Sitting On A Gusher

Perhaps the most bizarre of all the great mineral booms of the nineteenth century took place not in a remote western wilderness, but in the northwest corner of Pennsylvania, within easy reach of such well-established centers of population as New York and Pittsburgh. In this case the sought-after prize was not gold or silver but an infinitely more valuable substance, petroleum. If Edwin L. Drake’s 1859 strike was not as stupendous as the turn-of-the-century Spindletop gusher in Texas ( AMERICAN HERITAGE , June, 1958), it was more significant. For the greasy liquid that bubbled to the surface one August day a hundred years ago launched an industry. The account of the first months of the Pennsylvania oil boom that follows is taken from Hildegarde Dolson’s The Great Oildorado, to be published later this month by Random House.

 

After his well came in, poor Edwin Drake got shoved aside in all the excitement and nearly lost in the rush. He was the hero, all right, but one of those heroes who seem to have been chosen in a game of blindfold, like Pin The Tail On The Donkey. It took an improbable trio of New Englanders—a hearty country doctor, a lawyer-promoter who looked like a Greenwich Village poet, and a banker with an undercoating of ballyhoo—to propel the ex-railroad conductor into his one larger-than-life act.

In fact, there are still factions who say that the other three men were the heroes. Since 1859, there have been so many fierce arguments that it seems only sensible to point out that nobody “discovered” oil. The truth is large enough—that Drake was probably the first man to carry through a practical method for drilling and pumping out of the earth mass quantities of the liquid wealth that had been collecting for a few million years, in the slow distillation of matter, animal, vegetable, or mineral. Job, in the Bible, sounds like the best prophet of the lot, with his talk of the rock that poured out “rivers of oil.”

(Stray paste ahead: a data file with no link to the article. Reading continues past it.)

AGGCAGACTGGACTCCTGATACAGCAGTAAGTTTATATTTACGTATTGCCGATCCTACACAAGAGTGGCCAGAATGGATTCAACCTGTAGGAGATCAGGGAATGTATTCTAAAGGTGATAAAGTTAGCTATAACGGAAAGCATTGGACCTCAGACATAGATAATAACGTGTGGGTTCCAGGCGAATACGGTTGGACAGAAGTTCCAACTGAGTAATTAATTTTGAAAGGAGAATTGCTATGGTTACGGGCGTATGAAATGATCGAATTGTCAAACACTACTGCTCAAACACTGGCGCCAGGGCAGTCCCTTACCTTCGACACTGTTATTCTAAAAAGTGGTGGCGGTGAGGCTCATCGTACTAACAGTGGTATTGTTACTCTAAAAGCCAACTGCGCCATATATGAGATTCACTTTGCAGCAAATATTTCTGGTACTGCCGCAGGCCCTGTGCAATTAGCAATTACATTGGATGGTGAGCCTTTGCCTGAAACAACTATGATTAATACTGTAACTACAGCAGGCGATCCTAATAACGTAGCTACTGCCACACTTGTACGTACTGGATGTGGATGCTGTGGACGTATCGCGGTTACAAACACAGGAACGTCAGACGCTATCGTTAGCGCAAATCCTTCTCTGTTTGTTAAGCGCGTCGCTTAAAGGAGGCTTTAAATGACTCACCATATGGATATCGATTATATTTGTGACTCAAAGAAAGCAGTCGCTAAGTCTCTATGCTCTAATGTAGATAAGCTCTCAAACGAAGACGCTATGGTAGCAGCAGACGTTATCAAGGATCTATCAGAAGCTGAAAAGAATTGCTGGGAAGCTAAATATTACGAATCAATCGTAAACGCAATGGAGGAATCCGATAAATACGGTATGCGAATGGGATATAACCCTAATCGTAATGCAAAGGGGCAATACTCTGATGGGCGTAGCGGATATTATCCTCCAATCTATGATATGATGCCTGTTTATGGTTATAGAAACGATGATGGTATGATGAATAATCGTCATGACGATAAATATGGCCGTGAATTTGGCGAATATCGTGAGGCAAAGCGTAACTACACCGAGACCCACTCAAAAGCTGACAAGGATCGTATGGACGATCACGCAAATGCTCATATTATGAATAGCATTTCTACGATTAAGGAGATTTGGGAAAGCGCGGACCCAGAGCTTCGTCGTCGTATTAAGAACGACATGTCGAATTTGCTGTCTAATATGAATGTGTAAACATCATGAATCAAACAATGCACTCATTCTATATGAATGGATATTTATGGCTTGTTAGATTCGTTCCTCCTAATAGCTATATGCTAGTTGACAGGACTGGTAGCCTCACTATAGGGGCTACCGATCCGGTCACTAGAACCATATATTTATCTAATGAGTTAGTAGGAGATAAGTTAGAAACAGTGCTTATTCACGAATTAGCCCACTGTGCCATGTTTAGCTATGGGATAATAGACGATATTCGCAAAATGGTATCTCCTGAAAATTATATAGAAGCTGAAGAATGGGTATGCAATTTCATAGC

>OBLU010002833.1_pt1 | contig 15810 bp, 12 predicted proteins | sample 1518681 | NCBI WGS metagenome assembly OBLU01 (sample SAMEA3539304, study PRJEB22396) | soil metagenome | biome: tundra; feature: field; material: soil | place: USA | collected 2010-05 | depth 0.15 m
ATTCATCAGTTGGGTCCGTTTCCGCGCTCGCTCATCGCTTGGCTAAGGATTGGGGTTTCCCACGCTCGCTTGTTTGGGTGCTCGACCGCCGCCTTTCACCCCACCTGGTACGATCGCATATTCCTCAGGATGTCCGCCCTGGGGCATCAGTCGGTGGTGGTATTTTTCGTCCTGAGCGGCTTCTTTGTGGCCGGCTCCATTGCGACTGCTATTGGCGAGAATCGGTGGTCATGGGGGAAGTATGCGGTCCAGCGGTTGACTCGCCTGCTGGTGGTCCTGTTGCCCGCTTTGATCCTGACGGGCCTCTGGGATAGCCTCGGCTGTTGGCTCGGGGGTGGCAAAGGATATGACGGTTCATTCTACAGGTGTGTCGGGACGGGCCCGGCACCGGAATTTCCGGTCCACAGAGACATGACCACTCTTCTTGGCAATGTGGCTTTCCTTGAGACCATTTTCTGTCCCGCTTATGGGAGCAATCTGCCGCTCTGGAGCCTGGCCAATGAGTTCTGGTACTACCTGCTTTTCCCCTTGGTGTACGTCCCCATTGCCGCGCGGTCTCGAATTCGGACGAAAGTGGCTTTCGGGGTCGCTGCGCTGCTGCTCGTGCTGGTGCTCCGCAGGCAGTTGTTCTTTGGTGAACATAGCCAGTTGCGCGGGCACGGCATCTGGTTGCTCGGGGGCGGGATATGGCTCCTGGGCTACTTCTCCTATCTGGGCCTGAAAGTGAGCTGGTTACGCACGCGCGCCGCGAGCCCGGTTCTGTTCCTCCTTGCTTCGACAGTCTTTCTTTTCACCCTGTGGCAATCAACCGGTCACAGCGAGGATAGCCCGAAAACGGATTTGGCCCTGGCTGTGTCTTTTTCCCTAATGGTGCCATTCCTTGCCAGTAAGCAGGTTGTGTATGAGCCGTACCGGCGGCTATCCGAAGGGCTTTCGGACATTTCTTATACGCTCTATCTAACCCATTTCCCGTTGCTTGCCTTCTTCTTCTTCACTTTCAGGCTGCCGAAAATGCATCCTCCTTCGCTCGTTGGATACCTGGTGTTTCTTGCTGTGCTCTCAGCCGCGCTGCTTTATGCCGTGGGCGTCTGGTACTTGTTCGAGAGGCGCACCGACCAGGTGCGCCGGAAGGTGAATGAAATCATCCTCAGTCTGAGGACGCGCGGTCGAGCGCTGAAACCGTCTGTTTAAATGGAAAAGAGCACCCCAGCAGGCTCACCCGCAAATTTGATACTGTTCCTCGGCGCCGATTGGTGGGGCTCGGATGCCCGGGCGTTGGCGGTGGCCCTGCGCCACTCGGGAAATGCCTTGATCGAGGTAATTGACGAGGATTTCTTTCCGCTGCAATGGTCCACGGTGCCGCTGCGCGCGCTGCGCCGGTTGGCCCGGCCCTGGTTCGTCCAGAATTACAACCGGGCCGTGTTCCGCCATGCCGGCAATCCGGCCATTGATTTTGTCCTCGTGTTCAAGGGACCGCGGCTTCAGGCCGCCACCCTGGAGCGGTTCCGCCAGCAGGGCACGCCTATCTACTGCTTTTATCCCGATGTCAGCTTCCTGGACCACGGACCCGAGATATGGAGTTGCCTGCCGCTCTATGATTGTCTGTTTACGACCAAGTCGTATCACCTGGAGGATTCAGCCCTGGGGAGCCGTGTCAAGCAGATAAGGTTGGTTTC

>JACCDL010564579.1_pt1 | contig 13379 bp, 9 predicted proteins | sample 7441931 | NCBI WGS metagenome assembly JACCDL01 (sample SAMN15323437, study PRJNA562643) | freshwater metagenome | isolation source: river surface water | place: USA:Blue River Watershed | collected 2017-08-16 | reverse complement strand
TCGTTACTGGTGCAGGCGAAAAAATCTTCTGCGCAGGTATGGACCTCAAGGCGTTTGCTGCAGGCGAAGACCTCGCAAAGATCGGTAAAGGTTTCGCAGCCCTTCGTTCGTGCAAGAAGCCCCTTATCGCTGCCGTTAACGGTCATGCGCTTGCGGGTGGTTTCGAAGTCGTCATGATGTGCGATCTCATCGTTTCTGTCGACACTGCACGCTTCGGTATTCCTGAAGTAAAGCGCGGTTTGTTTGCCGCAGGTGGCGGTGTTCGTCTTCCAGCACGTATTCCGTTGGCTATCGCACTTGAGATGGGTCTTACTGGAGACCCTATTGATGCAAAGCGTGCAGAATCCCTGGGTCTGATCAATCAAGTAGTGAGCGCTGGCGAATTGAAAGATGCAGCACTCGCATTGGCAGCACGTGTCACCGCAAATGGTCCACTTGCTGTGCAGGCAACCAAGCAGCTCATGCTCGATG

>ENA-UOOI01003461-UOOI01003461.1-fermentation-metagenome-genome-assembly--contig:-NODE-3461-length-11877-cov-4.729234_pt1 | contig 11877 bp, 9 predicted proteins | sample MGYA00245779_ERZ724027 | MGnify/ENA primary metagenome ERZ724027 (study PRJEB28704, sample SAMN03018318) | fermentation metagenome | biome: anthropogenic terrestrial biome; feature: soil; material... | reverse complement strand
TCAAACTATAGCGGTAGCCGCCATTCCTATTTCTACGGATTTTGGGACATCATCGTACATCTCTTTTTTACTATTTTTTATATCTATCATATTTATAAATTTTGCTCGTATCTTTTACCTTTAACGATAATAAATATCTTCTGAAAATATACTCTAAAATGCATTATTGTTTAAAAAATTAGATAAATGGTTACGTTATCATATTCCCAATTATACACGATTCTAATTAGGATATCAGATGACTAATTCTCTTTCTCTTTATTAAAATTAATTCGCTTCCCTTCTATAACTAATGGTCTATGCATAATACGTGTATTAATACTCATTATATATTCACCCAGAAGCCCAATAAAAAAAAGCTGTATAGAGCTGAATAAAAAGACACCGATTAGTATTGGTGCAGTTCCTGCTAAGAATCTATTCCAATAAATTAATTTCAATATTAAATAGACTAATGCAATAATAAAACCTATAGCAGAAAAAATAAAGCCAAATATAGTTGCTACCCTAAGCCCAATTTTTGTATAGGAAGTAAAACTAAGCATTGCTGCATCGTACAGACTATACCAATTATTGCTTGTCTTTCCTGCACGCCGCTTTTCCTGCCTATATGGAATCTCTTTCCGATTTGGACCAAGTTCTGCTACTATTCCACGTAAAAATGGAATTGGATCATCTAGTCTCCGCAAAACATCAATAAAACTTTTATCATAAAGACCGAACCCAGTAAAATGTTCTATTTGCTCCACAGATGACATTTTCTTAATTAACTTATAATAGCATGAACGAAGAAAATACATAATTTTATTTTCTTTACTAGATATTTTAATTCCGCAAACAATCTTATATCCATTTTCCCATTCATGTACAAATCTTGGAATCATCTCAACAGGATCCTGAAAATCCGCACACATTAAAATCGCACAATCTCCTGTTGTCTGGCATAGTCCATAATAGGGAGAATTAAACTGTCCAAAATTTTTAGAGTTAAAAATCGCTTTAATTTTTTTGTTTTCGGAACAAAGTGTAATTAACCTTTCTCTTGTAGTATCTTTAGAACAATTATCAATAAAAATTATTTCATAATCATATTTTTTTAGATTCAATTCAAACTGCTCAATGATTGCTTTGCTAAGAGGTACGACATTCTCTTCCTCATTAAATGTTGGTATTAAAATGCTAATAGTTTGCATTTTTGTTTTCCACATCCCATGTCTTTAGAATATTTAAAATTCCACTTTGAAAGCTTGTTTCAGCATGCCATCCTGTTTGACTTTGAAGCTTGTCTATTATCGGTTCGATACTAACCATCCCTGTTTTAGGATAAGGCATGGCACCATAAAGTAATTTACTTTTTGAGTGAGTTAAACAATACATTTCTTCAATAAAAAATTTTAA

In the seventeenth century British and French explorers in what is now western Pennsylvania and New York sent back eager accounts of the oil pools that looked like water and burned like brandy, but nobody seemed to care. Lewis Evans, drawing a map of the middle British colonies in America in 1755, carefully lettered Petroleum near the spot where Seneca and Cornplanter Indians spread blankets on the rainbowed oily surface of the creek, then wrung out the slippery liquid into earthenware vessels for liniment and medicine and to mix with their war paint for glistening, waterproof make-up. For his help in the Revolution, the great chief Cornplanter was given 300 acres in Venango County, Pennsylvania. The hillside settlement of shanties above Oil Creek was called Cornplanter long after the chief sold the land, in 1818, to two white settlers for $2,121. Later it became Oil City.

After making a survey of other Revolutionary land grants. General Benjamin Lincoln reported in 1785:

In the northern part of Pennsylvania, there is a creek called Oil Creek, which empties itself into the Allegheny River, issuing from a spring, on the top of which floats an oil, similar to what is called Barbadoes tar, and from which may be collected, by one man, several gallons in a day. The troops, in marching that way, halted at the spring, collected the oil, and bathed their joints with it. This gave them great relief, and freed them immediately from the rheumatic complaints with which many of them were affected. …

Settlers in western Pennsylvania had already discovered this from the Indians. Almost every household had a supply of “Seneca oil,” skimmed up wherever it appeared, and used to enliven the joints of humans and horses. In hot weather, farmers lathered their teams with it, because the oil reeked so hideously that even blowflies couldn’t stand the smell and stayed at a resentful distance.

[ Although the existence of oil in western Pennsylvania was a well-established fact, no one had yet proved that there was enough of it in the ground to warrant large-scale exploitation. By the mid-nineteenth century, scientists also had more than a hint of its effectiveness as a lubricant for machines and, at a time when the world’s supply of whale oil was rapidly diminishing, as a cheap illuminant. Even the drilling process had already been worked out by the men who tapped the earth for salt-water deposits; for the derrick and engine house of the brine-well operators was a familiar sight west of the Alleghenies. ]

In 1849, Ebenezer Brewer, senior partner in the Brewer, Watson lumber mill below Titusville, skimmed up five gallons from the seepage on his land bordering Oil Creek, and sent it by coach to his son Francis, a young doctor who was starting practice in northern Vermont. Perhaps he thought that even a green new doctor could do no harm with the homely remedy. Francis Brewer may have groaned, as sons have always groaned over family advice, but the greasy stuff proved to be exactly the sort of unpleasant medicine Vermonters were crazy about.